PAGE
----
Role of the Therapeutic Goods Administration
Evaluating the safety, quality and efficacy/ performance of therapeutic goods
In its role, the TGA safeguards and enhances the health of the Australian community through effective and timely regulation of therapeutic goods. This includes regulating the supply, import, export, manufacture and advertising of therapeutic goods – legal requirements set out in the Therapeutic Goods Act 1989. The TGA’s approach to therapeutic product vigilance is to continually monitor the safety of therapeutic products and to manage their associated risks.
The international context
Internationally, the TGA is a highly regarded regulator of medicines and medical devices and works closely with the World Health Organization (WHO) and regulatory agencies in comparable health systems. Through active international engagement, the TGA builds on its reputation and expertise by contributing to policies and actions that help advance the health and wellbeing of Australians. Participating in international engagement also helps to fulfil Australia’s responsibility to contribute to improving regional and global public health.
In its international work, the TGA shares information on emerging issues, actively participating in the development of standards and works to align approaches to regulation. The TGA also conducts Good Manufacturing Practice (GMP) inspections to ensure facilities that manufacture products for the Australian market do so in a manner that meets Australian standards.
The TGA regulates therapeutic goods through:
The Expert Panel Review of Medicines and Medical Devices Regulation (MMDR) found that the TGA has a strong reputation as a regulator, both domestically and internationally, and that it benchmarks well against comparable overseas regulators. The MMDR noted the increasing globalisation of the pharmaceutical and medical devices industries and the rapid pace of innovation, and made recommendations as to how to position the TGA to respond to these trends in the future.
Investing in international engagement
Building and maintaining successful relationships with our international regulatory counterparts requires the investment of time and other resources. There are resource and opportunity costs related to preparation for and participation in meetings and conferences, in progressing post-meeting communications and outcomes, and in establishing mechanisms for sharing of product evaluations or safety information.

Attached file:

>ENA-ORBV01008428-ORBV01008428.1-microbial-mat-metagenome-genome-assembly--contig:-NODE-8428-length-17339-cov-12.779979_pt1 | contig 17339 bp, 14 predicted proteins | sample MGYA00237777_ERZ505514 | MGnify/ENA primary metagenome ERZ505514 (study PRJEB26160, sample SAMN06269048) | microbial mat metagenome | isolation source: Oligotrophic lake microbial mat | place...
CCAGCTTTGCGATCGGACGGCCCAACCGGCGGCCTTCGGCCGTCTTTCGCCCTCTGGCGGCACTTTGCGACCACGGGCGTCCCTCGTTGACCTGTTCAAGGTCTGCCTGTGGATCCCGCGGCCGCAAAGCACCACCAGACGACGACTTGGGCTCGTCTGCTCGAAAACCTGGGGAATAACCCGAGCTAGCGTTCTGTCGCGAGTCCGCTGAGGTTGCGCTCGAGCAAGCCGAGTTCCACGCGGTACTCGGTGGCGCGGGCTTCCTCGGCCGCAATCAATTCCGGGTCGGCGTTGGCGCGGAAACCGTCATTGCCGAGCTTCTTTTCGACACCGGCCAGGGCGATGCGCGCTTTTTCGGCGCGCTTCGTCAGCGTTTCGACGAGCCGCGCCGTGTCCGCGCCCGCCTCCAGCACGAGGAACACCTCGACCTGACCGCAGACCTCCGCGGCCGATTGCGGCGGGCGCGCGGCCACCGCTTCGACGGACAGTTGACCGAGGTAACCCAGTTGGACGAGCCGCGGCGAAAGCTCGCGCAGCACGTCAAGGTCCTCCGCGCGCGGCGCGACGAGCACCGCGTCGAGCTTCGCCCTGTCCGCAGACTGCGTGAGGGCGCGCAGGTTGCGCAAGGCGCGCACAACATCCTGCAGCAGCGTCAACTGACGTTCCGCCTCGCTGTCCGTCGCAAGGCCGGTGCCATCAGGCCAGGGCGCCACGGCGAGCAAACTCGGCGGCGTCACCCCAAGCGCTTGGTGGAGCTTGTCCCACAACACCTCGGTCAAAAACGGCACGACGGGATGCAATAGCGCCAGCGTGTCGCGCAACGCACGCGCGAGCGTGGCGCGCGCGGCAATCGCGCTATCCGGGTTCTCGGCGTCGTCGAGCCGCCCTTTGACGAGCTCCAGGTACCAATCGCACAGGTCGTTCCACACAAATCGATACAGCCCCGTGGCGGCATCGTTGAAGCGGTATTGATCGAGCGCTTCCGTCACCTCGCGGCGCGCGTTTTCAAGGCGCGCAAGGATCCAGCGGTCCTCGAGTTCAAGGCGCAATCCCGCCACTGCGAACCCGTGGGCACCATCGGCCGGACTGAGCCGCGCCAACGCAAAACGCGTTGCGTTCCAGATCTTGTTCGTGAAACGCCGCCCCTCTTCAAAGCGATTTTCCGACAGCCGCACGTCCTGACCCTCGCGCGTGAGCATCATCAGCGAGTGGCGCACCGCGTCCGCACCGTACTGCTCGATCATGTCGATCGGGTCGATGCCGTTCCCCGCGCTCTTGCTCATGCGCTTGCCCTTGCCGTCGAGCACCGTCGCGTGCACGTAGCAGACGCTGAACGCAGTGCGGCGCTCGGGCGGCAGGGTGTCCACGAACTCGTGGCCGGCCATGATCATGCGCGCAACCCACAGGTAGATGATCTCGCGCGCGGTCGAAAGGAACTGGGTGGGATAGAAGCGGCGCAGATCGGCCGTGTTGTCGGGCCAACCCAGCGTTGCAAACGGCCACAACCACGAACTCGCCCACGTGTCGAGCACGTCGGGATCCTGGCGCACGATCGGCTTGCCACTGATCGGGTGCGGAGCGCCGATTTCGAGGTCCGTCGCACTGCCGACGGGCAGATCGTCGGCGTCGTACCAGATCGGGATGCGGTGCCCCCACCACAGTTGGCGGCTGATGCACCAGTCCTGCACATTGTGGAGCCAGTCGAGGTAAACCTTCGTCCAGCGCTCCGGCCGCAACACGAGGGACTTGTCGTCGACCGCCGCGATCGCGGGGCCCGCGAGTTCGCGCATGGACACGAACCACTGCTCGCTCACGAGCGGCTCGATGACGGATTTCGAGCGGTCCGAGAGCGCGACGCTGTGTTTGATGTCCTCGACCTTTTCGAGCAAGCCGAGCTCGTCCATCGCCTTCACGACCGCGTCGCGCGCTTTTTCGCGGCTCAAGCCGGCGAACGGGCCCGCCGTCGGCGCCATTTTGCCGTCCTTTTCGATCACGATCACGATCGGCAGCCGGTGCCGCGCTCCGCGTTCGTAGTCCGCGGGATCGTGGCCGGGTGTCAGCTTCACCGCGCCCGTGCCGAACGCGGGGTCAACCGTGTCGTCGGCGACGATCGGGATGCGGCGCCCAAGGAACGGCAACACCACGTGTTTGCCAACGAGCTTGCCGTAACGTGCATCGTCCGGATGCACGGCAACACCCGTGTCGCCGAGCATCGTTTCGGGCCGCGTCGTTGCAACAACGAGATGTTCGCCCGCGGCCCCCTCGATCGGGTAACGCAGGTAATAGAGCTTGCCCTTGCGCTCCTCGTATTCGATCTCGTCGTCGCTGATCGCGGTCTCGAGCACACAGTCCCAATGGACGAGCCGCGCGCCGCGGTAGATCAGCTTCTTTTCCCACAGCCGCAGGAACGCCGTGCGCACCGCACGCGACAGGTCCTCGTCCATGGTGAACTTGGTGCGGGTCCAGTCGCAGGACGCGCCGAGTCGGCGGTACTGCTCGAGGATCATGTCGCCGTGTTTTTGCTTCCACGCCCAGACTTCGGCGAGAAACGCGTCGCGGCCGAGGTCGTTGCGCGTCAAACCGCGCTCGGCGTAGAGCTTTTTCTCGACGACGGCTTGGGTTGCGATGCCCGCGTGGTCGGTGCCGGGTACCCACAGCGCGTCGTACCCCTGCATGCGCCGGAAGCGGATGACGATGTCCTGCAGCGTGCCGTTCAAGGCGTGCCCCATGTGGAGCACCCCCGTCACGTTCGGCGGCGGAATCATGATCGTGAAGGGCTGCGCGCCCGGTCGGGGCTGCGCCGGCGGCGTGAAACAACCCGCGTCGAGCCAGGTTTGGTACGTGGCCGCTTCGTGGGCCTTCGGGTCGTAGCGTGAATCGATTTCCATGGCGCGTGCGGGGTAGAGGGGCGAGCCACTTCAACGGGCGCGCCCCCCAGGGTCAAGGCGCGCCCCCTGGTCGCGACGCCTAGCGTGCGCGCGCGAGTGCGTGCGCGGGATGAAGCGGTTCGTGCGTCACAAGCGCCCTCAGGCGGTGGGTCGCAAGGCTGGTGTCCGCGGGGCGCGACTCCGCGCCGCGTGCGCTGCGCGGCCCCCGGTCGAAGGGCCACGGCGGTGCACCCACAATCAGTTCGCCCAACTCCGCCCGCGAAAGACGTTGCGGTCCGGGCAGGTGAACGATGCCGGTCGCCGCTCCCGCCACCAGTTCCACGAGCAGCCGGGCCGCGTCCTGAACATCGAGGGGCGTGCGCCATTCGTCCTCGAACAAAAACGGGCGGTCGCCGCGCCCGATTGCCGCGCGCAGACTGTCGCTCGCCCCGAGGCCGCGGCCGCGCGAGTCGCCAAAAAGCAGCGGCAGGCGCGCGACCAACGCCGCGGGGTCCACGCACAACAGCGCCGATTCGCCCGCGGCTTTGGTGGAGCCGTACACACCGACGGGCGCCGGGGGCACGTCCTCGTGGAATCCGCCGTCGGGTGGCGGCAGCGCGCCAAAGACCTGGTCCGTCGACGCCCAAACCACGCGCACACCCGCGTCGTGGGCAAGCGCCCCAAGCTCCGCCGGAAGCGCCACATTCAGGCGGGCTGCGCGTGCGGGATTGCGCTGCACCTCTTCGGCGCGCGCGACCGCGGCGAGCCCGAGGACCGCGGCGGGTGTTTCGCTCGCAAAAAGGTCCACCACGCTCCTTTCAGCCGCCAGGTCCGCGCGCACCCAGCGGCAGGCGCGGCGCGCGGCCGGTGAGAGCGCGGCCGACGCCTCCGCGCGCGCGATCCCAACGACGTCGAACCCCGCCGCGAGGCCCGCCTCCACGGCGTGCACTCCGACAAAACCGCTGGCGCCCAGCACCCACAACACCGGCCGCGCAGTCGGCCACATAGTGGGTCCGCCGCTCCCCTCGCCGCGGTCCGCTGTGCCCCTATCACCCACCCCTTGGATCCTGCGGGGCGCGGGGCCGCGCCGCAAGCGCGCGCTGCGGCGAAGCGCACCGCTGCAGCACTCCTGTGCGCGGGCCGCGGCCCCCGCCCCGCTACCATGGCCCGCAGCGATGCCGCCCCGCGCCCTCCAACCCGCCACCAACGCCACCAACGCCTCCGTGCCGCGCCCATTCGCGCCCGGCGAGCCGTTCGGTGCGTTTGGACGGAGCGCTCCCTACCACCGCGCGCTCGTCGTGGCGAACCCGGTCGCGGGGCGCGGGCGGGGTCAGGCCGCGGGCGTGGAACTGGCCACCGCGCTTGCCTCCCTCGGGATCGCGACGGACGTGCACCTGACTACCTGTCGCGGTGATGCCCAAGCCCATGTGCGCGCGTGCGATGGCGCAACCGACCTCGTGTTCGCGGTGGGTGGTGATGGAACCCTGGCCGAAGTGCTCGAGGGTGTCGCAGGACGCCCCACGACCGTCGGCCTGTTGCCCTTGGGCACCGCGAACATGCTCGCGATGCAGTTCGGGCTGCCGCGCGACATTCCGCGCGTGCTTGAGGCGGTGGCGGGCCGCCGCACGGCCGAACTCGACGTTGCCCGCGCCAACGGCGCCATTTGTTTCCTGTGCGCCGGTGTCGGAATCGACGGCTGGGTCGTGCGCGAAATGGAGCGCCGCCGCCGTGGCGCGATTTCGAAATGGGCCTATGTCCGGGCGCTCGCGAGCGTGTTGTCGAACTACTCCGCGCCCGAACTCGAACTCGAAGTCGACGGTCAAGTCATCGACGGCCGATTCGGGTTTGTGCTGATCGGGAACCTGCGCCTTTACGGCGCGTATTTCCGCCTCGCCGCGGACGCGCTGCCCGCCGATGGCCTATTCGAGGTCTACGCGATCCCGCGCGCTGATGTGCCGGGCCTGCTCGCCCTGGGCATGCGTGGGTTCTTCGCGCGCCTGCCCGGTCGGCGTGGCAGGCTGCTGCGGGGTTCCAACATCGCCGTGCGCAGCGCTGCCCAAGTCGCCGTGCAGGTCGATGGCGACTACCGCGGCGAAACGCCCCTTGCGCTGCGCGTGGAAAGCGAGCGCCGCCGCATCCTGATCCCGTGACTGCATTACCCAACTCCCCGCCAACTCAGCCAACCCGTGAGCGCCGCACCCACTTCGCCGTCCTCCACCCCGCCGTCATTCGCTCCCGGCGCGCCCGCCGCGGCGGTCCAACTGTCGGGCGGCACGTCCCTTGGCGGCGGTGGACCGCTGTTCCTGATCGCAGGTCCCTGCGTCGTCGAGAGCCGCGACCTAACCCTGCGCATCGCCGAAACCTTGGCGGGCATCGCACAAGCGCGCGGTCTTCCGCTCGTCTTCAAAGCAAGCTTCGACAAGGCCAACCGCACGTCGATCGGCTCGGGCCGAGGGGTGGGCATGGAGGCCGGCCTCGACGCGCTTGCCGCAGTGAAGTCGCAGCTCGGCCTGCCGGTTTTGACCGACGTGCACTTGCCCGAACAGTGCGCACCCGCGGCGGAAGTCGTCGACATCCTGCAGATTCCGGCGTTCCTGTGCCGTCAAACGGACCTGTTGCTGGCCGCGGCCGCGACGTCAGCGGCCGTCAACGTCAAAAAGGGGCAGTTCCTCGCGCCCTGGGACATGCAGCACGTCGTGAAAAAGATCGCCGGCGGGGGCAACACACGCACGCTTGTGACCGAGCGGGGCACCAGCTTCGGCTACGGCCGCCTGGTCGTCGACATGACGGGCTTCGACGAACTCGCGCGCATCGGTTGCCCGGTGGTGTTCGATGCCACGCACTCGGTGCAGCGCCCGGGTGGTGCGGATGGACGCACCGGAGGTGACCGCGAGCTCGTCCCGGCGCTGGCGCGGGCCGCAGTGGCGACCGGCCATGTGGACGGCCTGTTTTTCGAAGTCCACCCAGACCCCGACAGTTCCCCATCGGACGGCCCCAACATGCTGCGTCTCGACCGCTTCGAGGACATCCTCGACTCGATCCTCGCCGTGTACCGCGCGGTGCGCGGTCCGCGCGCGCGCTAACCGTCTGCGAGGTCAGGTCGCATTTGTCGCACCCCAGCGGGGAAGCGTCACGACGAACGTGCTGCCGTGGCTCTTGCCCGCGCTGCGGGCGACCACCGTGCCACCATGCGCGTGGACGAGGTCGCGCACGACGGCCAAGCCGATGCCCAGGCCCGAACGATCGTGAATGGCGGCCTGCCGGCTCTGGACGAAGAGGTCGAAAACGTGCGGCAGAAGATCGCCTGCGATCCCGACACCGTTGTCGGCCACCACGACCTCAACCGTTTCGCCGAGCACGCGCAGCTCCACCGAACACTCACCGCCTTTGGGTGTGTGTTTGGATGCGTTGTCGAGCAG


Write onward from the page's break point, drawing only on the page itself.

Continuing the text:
The return on this investment is progress made in addressing the TGA’s international engagement goals:
- Contributing to public health and safety through regulation
- Working with other countries to improve the regulatory system
- Participation in work sharing, information sharing and regulatory convergence activities.
The benefits that can be realised from increased international engagement include:
- reduced duplication of effort leading to a more efficient and effective regulatory system
- the development of a better understanding of emerging trends and innovations
- access to the latest regulatory science developments
- more informed regulatory decisions for industry
- better safeguards for the Australian community.
How international collaboration can progress work sharing to improve generic medicines regulation
The Australia, Canada, Singapore, Switzerland (ACSS) Consortium Generics Medicines working group is advancing information sharing and work sharing arrangements in the assessment of generic drug applications. A work sharing model based on the European Union Decentralised Procedure is currently being trialed. Its goals are to harness efficiencies in the registration process, promote regulatory convergence of technical data requirements, build confidence between agencies and provide data to be used for the development of a ‘business as usual’ work sharing arrangement.
One of the objectives of the trial is to enable the efficient assessment of the information used in developing a preferred model for work sharing. This trial is consistent with the MMDR recommendations and is an important step in advancing mechanisms which could enable work sharing between comparable medicines regulators from other countries.